I haven’t really felt much inspiration to blog lately - life here has kind of fallen into a nice rhythm, and not too many new things have happened. But, since I realize that even though I know everything that is currently going on in my own life, those of you back in the States or that live far away don’t have the opportunity to spend daily life with me! So despite my aversion to sitting down and writing my thoughts, here I am! (Also, David and I got our film scans back recently, so i’ll intersperse some of those in this post)
Every week, I feel like my German gets better and better. No huge jumps in my skills - just a slow and steady increase of understanding and usable knowledge. And whenever I speak to a German person in German, they always tell me how good my German has gotten in 7 months. It really is amazing how much information one can absorb in that short of a time when you just immerse yourself in learning and experiencing. Finally, the other day, I looked up a video example B1 level English speaker, just to be able to compare the level German I have with the equivalent in English, and I was surprised! Granted, there are differences that could make things sound different to each respective native speaking group (no English learner stresses over which “the” they should’ve used in the phrase they just said), but I’m still proud of myself for the progress I’ve made. I just took my officially recognized B1 level German test last Saturday, so that felt like an accomplishment. I not only felt prepared, but it’s a good feeling when you feel confident in your skills and performance on a test with minimal studying. To me, that makes it feel like all that information is really, truly in my head for good.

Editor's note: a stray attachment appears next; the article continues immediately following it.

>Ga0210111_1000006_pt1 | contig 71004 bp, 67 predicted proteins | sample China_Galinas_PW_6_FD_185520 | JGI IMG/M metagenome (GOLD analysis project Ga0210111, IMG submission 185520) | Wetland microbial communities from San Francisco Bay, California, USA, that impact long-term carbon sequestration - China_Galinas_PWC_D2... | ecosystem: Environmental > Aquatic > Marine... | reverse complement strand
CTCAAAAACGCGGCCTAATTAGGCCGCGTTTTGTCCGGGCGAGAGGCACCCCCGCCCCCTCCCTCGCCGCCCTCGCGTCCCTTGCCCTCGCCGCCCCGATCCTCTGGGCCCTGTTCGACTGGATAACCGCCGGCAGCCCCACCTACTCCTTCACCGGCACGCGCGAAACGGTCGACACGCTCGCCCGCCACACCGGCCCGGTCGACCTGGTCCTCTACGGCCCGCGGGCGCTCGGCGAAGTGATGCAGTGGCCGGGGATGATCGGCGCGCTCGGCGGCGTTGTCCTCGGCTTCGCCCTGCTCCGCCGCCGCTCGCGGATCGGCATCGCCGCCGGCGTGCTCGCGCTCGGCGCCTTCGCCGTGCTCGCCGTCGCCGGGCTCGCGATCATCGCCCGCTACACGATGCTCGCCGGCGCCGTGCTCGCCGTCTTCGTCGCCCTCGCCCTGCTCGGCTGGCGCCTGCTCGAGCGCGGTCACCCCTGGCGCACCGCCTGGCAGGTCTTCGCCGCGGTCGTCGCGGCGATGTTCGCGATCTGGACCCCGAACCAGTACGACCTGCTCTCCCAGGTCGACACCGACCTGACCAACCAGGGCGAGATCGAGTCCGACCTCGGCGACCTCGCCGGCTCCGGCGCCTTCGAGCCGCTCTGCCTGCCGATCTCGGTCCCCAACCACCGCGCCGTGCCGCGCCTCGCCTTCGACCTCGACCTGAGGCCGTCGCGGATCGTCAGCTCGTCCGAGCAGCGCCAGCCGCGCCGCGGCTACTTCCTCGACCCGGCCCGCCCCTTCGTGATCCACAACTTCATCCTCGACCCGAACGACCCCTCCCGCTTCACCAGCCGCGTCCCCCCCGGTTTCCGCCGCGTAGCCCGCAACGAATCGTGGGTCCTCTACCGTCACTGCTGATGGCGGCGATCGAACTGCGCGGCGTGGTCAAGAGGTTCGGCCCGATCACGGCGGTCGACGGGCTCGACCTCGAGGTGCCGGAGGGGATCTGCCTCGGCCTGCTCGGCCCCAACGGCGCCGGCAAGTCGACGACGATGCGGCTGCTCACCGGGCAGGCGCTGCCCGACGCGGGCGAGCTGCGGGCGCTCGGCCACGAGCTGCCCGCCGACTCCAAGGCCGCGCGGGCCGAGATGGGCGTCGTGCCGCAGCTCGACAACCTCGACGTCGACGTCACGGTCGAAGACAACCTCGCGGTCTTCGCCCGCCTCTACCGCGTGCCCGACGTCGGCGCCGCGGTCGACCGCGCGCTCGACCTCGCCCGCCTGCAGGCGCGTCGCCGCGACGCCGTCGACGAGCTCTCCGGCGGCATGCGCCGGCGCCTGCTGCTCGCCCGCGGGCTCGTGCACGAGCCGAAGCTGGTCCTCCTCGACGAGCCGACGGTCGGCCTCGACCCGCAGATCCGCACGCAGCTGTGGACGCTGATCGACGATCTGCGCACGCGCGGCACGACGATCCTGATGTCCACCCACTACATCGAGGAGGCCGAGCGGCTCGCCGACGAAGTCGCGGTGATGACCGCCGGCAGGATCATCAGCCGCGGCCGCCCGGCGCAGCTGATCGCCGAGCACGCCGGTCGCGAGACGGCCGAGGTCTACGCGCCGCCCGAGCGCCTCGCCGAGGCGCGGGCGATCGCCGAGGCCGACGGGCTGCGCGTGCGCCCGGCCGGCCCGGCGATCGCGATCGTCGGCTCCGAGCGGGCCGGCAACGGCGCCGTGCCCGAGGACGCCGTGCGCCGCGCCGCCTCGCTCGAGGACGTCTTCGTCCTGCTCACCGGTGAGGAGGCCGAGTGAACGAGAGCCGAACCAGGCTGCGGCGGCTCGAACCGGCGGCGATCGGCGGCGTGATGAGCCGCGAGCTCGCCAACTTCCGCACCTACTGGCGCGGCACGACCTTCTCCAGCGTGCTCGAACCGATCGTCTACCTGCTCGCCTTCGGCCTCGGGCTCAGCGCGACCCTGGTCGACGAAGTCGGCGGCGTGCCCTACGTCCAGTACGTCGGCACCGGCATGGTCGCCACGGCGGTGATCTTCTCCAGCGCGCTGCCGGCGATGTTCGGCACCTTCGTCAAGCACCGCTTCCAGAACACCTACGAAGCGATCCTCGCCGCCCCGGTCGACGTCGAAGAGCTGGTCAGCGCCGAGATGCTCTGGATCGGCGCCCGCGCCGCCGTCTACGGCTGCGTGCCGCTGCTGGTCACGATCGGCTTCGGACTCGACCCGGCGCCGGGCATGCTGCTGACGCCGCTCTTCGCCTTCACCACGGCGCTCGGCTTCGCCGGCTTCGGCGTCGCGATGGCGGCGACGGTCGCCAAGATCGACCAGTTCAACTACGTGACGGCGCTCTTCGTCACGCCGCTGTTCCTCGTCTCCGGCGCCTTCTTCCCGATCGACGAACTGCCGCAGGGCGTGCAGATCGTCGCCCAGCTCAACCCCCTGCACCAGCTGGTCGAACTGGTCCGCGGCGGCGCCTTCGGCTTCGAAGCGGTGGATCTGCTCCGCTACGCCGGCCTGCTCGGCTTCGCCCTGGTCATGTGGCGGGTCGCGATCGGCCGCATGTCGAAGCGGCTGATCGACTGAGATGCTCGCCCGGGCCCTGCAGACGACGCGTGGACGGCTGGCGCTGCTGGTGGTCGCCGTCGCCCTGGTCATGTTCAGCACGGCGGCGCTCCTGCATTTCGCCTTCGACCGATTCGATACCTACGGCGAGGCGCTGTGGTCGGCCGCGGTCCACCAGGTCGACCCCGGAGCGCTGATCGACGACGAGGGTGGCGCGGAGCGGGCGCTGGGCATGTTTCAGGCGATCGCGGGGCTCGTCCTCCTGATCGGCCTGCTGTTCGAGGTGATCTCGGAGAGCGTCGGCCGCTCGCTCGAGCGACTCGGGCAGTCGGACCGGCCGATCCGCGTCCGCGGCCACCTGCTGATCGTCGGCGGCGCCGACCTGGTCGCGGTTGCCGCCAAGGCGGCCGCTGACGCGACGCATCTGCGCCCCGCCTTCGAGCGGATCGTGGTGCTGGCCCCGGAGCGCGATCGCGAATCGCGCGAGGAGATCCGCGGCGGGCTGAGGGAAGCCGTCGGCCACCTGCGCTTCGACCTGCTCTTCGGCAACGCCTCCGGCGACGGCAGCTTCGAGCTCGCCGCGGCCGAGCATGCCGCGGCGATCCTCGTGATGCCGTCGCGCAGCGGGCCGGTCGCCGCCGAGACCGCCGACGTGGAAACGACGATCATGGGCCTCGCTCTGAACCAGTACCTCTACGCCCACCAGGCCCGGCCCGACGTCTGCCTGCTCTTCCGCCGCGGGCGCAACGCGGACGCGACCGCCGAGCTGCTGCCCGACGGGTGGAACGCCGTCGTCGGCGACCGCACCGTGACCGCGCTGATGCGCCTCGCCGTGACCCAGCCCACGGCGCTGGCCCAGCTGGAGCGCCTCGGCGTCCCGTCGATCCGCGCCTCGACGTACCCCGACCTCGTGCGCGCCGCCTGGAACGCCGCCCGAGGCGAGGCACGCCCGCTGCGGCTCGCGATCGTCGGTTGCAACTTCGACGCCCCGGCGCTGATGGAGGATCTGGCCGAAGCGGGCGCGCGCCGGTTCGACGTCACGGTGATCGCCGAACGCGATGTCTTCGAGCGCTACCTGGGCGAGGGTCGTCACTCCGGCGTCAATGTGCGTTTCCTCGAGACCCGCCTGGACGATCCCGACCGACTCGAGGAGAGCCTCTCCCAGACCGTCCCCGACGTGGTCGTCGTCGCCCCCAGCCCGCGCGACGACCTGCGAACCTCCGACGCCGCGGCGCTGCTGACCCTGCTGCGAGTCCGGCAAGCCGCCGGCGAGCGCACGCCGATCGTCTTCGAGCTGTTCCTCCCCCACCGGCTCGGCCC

My most recent endeavor has been the ever-daunting job search. Already I know that job searching is not on my list of favorite things to do, only now, there’s been an added level of stress when it comes to language. Luckily, Stuttgart has proven to be home to many opportunities for designers, and also luckily I need no extra accreditation to work in the design field in a country other than the United States. My first step was to learn that Germany approaches applying for jobs a little bit different. Instead of the Resume (which I was told always needed to be one page long - no longer, and only with the most important details), here they use what is called a Lebenslauf - basically a selective timeline of my life since high school (of course only with relevant job to what I’m applying for - thank goodness there was no need to put my high school frozen yogurt shop job on there), personal details including hobbies and community involvement, and also personal details such as a photo of myself and my birthplace. And, mine ended up being two full pages, which here, is totally fine. Luckily, cover letters are approached in pretty much the same way, so that wasn’t so much a new thing I had to learn. I started out by writing my cover letter in English and sending that out with applications, but after not receiving as much response from that as I would’ve liked, David and I worked on translating my letter into German with the language skills I currently have. Once I began to send that cover letter out, I received a much better response, and this week I have four interviews with firms I applied to with both the German and English cover letters! I’m very excited to see how the interviews go, and what life in a German design firm is like! All best wishes and prayers for these interviews are most greatly appreciated!